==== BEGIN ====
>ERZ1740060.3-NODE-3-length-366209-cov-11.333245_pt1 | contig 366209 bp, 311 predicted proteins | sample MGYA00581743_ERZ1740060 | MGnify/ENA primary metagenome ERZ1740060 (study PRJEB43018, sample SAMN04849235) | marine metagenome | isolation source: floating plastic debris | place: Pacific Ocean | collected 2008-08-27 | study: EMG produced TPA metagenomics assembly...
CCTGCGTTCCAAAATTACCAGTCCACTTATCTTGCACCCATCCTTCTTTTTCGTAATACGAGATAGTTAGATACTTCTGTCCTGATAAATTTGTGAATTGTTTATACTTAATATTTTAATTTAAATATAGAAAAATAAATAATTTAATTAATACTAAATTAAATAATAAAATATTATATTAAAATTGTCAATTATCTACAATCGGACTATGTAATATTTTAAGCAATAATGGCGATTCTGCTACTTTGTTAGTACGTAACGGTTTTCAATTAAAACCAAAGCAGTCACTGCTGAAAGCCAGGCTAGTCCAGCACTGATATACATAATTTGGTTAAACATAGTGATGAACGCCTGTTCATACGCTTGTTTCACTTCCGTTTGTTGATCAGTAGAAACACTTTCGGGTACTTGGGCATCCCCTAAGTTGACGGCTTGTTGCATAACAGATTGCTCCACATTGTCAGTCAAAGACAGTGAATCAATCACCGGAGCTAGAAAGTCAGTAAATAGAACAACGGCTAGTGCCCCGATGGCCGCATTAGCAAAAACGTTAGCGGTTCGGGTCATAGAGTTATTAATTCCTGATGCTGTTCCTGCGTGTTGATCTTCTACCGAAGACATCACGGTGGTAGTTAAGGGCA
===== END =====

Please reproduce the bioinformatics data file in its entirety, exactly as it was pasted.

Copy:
>ERZ1740060.3-NODE-3-length-366209-cov-11.333245_pt1 | contig 366209 bp, 311 predicted proteins | sample MGYA00581743_ERZ1740060 | MGnify/ENA primary metagenome ERZ1740060 (study PRJEB43018, sample SAMN04849235) | marine metagenome | isolation source: floating plastic debris | place: Pacific Ocean | collected 2008-08-27 | study: EMG produced TPA metagenomics assembly...
CCTGCGTTCCAAAATTACCAGTCCACTTATCTTGCACCCATCCTTCTTTTTCGTAATACGAGATAGTTAGATACTTCTGTCCTGATAAATTTGTGAATTGTTTATACTTAATATTTTAATTTAAATATAGAAAAATAAATAATTTAATTAATACTAAATTAAATAATAAAATATTATATTAAAATTGTCAATTATCTACAATCGGACTATGTAATATTTTAAGCAATAATGGCGATTCTGCTACTTTGTTAGTACGTAACGGTTTTCAATTAAAACCAAAGCAGTCACTGCTGAAAGCCAGGCTAGTCCAGCACTGATATACATAATTTGGTTAAACATAGTGATGAACGCCTGTTCATACGCTTGTTTCACTTCCGTTTGTTGATCAGTAGAAACACTTTCGGGTACTTGGGCATCCCCTAAGTTGACGGCTTGTTGCATAACAGATTGCTCCACATTGTCAGTCAAAGACAGTGAATCAATCACCGGAGCTAGAAAGTCAGTAAATAGAACAACGGCTAGTGCCCCGATGGCCGCATTAGCAAAAACGTTAGCGGTTCGGGTCATAGAGTTATTAATTCCTGATGCTGTTCCTGCGTGTTGATCTTCTACCGAAGACATCACGGTGGTAGTTAAGGGCA